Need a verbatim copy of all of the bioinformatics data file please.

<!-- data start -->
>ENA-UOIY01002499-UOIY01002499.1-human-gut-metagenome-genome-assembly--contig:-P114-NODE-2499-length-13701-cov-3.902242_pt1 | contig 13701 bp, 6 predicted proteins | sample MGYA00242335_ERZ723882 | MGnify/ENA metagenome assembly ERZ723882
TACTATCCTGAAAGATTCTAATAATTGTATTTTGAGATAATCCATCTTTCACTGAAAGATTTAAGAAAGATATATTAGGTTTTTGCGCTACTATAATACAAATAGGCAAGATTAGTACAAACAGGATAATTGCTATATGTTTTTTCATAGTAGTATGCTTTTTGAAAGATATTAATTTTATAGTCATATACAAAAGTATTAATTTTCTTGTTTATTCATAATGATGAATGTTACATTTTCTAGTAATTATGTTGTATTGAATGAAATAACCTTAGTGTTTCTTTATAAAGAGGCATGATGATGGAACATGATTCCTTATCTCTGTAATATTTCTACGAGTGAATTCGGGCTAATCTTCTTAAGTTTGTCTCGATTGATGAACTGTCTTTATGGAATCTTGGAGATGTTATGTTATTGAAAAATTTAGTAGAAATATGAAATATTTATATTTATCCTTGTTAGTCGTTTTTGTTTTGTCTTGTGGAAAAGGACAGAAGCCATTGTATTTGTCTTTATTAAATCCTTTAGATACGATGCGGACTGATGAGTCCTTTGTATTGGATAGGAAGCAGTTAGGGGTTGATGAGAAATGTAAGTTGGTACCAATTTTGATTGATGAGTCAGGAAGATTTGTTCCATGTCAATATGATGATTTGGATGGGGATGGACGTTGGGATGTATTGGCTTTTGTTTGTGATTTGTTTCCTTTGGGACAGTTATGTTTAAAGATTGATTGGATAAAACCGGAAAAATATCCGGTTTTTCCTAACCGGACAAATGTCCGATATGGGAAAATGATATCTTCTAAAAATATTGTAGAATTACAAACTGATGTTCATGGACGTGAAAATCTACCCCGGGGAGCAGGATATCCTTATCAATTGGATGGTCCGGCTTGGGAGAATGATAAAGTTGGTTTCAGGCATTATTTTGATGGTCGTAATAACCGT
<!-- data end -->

>ENA-UOIY01002499-UOIY01002499.1-human-gut-metagenome-genome-assembly--contig:-P114-NODE-2499-length-13701-cov-3.902242_pt1 | contig 13701 bp, 6 predicted proteins | sample MGYA00242335_ERZ723882 | MGnify/ENA metagenome assembly ERZ723882
TACTATCCTGAAAGATTCTAATAATTGTATTTTGAGATAATCCATCTTTCACTGAAAGATTTAAGAAAGATATATTAGGTTTTTGCGCTACTATAATACAAATAGGCAAGATTAGTACAAACAGGATAATTGCTATATGTTTTTTCATAGTAGTATGCTTTTTGAAAGATATTAATTTTATAGTCATATACAAAAGTATTAATTTTCTTGTTTATTCATAATGATGAATGTTACATTTTCTAGTAATTATGTTGTATTGAATGAAATAACCTTAGTGTTTCTTTATAAAGAGGCATGATGATGGAACATGATTCCTTATCTCTGTAATATTTCTACGAGTGAATTCGGGCTAATCTTCTTAAGTTTGTCTCGATTGATGAACTGTCTTTATGGAATCTTGGAGATGTTATGTTATTGAAAAATTTAGTAGAAATATGAAATATTTATATTTATCCTTGTTAGTCGTTTTTGTTTTGTCTTGTGGAAAAGGACAGAAGCCATTGTATTTGTCTTTATTAAATCCTTTAGATACGATGCGGACTGATGAGTCCTTTGTATTGGATAGGAAGCAGTTAGGGGTTGATGAGAAATGTAAGTTGGTACCAATTTTGATTGATGAGTCAGGAAGATTTGTTCCATGTCAATATGATGATTTGGATGGGGATGGACGTTGGGATGTATTGGCTTTTGTTTGTGATTTGTTTCCTTTGGGACAGTTATGTTTAAAGATTGATTGGATAAAACCGGAAAAATATCCGGTTTTTCCTAACCGGACAAATGTCCGATATGGGAAAATGATATCTTCTAAAAATATTGTAGAATTACAAACTGATGTTCATGGACGTGAAAATCTACCCCGGGGAGCAGGATATCCTTATCAATTGGATGGTCCGGCTTGGGAGAATGATAAAGTTGGTTTCAGGCATTATTTTGATGGTCGTAATAACCGT